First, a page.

The greatest commandment in all of Scripture is to love the Lord with all your heart, with all your soul and with all your strength. How are we to implement this greatest of all commandments (as well as the rest of the commandments)? We are to memorize them, obey them and diligently teach them to our children! And when are we to do this? When we are at home, away from home, lying down and rising up. Basically, we are to instruct our children in godliness at all times - during normal activities. Are we to teach our children about God for only one hour a week during Sunday school? Or are we to turn the instruction of Him over to a youth pastor when our children reach the age of junior high? God forbid! God charged parents, and especially Dads, with the ultimate responsibility of instructing their own children in God’s ways and promised to hold them accountable through blessings and curses. It is the same today. Fathers are to rule their households well, passing the commandments and principles found in the Word of God down to their children who will then be equipped to pass them down to their own children. This is God’s plan. This is His priority, for this is how God has chosen to subdue the world for Himself.

Of course, this presupposes that parents spend time with their children. How can we train our children in the ways of God during our normal activities if we are never around them during those normal activities? How can we give godly instruction in God’s prescribed manner if we leave for work before our children wake up and come home after they have gone to bed? Even if we make it home before they go to bed, we must wade through the baseball practice, then dinner in shifts because all of the kids have different activities, then homework for two hours, baths and finally the last fifteen minutes before bedtime to pass on the godly heritage that we will be held accountable for!

and He said to them: "Set your hearts on all the words which I testify among you today, which you shall command your children to be careful to observe-- all the words of this law. For it is not a futile thing for you, because it is your life.” (Deuteronomy 32: 46-47)

Did you catch that? It is not a futile thing to command our children to obey all of God’s word, because it is our life! What is your life’s work? Is your profession? It had better not be! Your life’s work as a father had better be training up godly children who will in turn be able to train up their own godly children.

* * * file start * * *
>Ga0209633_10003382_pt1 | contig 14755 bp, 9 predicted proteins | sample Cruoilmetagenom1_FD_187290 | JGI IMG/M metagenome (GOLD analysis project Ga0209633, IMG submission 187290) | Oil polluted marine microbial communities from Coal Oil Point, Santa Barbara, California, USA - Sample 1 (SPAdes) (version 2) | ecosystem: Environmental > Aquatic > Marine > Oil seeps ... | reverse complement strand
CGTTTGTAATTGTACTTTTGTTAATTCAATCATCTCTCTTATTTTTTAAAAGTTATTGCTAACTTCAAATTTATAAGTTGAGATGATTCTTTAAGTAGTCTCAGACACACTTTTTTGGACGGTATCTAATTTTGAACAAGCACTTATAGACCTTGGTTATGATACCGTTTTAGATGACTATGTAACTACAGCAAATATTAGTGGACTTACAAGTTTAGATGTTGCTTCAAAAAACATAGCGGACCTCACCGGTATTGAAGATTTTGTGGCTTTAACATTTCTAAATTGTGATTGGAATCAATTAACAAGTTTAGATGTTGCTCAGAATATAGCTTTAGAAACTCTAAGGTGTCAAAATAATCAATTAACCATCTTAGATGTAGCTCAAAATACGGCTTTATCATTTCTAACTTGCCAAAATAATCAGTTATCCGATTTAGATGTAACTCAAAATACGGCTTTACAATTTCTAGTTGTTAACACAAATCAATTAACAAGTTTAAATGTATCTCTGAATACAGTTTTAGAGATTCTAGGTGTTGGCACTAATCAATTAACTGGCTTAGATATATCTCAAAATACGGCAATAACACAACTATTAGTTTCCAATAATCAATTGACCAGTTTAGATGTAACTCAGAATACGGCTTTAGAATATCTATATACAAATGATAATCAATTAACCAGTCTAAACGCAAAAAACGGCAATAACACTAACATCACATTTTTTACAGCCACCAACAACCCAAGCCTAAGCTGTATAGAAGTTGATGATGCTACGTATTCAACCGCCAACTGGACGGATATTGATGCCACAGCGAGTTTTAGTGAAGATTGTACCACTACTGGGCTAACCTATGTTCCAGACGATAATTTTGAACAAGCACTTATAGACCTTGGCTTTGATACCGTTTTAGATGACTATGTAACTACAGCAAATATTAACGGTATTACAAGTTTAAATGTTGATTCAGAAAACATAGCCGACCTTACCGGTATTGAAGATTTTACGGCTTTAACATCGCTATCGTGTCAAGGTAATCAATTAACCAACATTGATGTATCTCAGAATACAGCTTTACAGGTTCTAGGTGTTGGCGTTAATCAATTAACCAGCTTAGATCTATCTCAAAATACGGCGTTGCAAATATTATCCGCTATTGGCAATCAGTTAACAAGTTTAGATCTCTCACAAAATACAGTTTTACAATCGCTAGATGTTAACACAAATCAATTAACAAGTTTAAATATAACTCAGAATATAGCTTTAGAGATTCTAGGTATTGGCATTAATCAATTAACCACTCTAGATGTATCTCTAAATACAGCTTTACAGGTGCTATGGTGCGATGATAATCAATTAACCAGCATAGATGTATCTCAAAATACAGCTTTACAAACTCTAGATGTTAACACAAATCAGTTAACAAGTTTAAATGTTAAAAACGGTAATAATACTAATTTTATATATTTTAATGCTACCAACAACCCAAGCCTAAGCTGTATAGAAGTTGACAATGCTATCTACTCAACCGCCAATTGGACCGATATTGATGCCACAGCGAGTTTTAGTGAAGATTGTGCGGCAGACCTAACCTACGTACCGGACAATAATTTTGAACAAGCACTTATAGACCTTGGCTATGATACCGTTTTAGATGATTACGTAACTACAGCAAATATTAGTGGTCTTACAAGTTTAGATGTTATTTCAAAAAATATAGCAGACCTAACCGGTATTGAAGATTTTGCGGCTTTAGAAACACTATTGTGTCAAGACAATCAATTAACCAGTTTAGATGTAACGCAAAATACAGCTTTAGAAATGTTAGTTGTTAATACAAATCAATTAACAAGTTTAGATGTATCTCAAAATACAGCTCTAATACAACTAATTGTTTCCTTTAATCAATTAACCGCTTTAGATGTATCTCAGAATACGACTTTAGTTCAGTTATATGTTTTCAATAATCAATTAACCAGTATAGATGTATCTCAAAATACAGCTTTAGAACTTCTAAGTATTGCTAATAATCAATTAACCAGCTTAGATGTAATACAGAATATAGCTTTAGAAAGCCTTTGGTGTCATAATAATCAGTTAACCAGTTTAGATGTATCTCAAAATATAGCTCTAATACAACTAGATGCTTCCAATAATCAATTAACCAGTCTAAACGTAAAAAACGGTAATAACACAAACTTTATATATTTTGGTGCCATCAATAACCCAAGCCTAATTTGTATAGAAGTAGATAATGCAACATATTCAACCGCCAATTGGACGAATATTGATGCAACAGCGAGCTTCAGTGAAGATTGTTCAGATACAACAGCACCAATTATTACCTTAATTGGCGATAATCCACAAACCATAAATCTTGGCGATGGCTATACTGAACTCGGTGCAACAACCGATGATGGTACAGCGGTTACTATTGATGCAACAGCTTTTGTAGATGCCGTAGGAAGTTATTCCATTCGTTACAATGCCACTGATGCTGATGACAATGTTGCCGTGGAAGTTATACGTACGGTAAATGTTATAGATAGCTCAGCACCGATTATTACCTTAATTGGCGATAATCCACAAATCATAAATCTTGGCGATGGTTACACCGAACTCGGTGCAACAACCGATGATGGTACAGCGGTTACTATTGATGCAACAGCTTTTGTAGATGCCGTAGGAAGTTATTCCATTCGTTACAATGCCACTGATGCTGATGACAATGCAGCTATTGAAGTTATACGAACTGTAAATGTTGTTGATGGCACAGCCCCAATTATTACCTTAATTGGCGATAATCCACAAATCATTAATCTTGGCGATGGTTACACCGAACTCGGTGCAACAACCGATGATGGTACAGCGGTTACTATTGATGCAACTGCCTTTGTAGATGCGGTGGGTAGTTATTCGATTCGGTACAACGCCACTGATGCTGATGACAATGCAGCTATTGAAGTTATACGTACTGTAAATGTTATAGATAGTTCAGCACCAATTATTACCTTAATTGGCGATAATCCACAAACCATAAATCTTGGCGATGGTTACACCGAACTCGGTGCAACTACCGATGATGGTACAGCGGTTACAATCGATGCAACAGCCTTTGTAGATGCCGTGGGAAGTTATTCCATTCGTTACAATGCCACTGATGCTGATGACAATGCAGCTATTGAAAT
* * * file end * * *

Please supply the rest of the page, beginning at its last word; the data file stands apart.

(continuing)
How Do We Get There From Here? 

How do we get there from here? How do we fulfill one of God’s highest priorities by raising godly children? First, make sure your own relationship with the Lord is deep and abiding. How can you pass on what you do not possess? Second, is your marriage based on sound biblical principles. Unfortunately, most “Christian” books about marriage at your average Christian book store should really be titled, “How to be Your Wife’s Sentimental Fool!” However, one good book on biblical marriage is Reforming Marriage by Douglas Wilson.

Aside from the “givens” of a good marriage and a good relationship with God (and they are anything but “givens“ today), we must begin by molding our children’s world view. Are they thinking and evaluating as a Christian? For example, Scripture states that if a man does not provide for his household, he is worse than an unbeliever (1 Timothy 5:8). But what are parents required to provide? 1 Timothy 6:8 states that we (and our children) are to be content with food and clothing. Have you taught your children that? Although a college education may be desirable, it is not your child’s inalienable right. And providing that college education is certainly not a good reason to send your wife to work, leaving your little ones unprotected!